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Some useful smatterings of information, and some more substantial ones too, to help make your working life easier.


Visualise Your Data & Turn it into Information

Top Tip

Accounts Guardian

Who Am I?

Team Quiz Answers

Birth Announcement


Did You Know…?

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Visualise Your Data & Turn it into Information

Spirit Level








Access       Excel
Word       PowerPoint








Bar Chart




Pie Chart

Human beings are incredibly good at spotting visual patterns. The picture that's hung slightly crooked or the label on the CD that's not quite centred; these things irritate us because we notice them so easily. We take in a huge amount of visual data and analyse it all day every day without even noticing. So why not use these skills to get a better feel for your business?

A visual representation of your data - a graph or a chart - can often give you a much better idea of what's happening than a list of figures or dates. You can get an immediate impression of the situation, and if you then want to look at the fine detail you still have the data available.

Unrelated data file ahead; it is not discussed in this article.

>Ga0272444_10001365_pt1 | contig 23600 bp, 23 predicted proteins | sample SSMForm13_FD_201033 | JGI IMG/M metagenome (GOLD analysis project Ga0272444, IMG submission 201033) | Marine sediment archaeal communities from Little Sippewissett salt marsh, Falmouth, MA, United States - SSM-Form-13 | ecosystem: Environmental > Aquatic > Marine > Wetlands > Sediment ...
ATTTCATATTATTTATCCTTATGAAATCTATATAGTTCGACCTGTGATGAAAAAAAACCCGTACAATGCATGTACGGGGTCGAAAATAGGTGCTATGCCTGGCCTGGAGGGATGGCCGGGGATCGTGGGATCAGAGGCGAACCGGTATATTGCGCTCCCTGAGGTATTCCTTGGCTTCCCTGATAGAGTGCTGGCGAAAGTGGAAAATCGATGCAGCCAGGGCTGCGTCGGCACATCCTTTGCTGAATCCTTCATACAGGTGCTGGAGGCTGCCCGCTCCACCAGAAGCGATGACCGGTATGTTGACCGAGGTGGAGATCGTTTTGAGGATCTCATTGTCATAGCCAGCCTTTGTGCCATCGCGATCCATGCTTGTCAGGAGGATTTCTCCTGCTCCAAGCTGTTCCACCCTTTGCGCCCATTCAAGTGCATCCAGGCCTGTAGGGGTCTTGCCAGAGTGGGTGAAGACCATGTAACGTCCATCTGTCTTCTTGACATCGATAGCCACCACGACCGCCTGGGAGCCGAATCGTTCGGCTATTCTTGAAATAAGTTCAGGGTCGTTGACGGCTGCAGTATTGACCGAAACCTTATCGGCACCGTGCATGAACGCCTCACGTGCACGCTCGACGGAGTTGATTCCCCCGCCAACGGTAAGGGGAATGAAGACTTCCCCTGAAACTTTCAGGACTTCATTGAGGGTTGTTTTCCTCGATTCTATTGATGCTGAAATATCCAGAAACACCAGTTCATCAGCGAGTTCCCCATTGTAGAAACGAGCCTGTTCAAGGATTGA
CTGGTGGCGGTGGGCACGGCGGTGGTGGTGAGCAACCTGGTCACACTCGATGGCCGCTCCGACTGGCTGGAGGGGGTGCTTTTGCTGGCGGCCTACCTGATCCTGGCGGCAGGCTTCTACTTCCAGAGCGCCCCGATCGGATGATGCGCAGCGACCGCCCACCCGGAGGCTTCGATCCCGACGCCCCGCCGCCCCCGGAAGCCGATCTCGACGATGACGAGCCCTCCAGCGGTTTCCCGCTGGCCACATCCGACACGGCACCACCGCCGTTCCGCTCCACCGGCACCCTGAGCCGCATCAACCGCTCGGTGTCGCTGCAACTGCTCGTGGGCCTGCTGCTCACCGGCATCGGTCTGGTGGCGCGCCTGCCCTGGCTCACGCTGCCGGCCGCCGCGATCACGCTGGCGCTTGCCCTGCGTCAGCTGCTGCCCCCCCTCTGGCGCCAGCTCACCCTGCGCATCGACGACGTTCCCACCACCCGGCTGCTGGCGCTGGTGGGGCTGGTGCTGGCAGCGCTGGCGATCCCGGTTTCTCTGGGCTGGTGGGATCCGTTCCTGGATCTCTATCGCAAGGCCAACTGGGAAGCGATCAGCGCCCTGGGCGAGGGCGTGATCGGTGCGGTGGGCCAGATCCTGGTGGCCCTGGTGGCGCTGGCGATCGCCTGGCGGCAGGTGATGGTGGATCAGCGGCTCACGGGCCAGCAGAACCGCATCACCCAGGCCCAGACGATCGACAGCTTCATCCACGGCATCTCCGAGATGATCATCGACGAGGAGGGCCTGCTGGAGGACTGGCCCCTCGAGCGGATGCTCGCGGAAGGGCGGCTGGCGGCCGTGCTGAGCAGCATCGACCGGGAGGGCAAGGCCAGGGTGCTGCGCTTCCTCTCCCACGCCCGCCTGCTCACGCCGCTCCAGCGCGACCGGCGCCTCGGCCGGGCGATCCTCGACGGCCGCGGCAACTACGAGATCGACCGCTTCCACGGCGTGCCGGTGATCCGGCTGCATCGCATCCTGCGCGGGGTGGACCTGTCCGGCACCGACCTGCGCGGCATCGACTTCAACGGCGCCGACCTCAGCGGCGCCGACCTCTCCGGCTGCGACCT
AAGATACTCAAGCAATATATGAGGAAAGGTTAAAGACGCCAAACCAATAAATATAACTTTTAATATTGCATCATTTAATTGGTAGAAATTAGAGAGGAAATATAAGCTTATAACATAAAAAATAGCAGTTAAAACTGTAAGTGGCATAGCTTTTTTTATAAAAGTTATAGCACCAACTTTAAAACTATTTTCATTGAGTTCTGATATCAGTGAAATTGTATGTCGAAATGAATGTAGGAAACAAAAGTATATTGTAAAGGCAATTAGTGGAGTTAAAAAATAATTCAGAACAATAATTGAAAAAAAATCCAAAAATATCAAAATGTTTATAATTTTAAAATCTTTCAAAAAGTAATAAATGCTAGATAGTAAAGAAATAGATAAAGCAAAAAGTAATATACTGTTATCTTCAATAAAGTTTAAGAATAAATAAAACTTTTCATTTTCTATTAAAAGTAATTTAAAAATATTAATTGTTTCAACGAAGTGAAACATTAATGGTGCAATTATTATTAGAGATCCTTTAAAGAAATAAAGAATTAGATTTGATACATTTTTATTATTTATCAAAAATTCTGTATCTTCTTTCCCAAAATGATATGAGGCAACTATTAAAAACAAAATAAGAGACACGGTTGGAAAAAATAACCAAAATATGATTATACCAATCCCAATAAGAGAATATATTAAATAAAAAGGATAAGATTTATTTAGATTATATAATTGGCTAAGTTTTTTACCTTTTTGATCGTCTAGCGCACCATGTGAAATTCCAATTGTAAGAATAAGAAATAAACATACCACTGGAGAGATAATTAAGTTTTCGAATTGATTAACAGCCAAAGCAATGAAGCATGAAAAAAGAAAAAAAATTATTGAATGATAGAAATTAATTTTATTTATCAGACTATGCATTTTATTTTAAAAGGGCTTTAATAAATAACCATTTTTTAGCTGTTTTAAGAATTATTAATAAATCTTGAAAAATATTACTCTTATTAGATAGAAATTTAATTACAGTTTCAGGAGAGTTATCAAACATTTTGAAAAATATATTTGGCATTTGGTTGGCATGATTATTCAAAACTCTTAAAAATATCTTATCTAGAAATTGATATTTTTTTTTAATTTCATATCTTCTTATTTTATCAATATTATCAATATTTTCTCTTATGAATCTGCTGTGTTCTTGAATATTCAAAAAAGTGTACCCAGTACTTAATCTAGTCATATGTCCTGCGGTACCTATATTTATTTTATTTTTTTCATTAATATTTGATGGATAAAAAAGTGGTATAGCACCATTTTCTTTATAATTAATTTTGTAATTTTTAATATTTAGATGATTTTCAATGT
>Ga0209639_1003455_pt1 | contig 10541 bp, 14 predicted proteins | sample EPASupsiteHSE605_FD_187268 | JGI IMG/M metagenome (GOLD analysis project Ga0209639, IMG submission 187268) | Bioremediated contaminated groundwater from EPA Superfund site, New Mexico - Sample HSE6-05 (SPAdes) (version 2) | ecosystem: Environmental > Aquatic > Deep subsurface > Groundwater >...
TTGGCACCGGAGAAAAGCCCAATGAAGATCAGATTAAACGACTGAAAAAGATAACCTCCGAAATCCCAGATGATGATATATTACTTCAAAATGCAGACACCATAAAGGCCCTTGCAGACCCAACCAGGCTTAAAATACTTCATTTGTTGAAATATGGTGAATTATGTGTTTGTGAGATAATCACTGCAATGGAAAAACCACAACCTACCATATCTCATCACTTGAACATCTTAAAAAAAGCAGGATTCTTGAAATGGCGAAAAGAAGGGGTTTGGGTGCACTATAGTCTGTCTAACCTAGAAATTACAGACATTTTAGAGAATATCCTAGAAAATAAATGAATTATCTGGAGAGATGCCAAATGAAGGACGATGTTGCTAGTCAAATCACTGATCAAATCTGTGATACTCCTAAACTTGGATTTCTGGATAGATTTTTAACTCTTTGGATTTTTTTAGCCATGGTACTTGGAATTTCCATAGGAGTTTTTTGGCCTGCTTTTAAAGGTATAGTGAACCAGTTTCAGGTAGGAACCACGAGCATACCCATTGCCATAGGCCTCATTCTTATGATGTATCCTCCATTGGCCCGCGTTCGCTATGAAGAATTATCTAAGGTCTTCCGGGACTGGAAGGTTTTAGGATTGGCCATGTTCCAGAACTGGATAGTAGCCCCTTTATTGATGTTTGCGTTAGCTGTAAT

You also have the graphs instantly available whenever you're putting together a report or presentation, giving you a quick and clear way to present your information.

There are several ways to produce a visual representation of your data, using both Microsoft Access and Microsoft Excel. And it doesn't matter where your data is held. These same tools can be used with many sources of data including Access, Excel, Sage, text files, csv files. For example, both Access and Excel can be used to analyse sales or costs in Sage Line 100 or market research data provided by a third party.

Access has the facility to draw simple, straightforward charts. These can be shown on reports, but perhaps more usefully they can also appear on your main screens. For example, we have a client who deals with rolls of film. They take a series of 20 measurements of the thickness of a piece of film at different points along its length, and these measurements are stored in the database. Below the boxes where the measurements are entered, they are plotted on a chart, which allows the user immediately to get a feel for the variance in the measurements.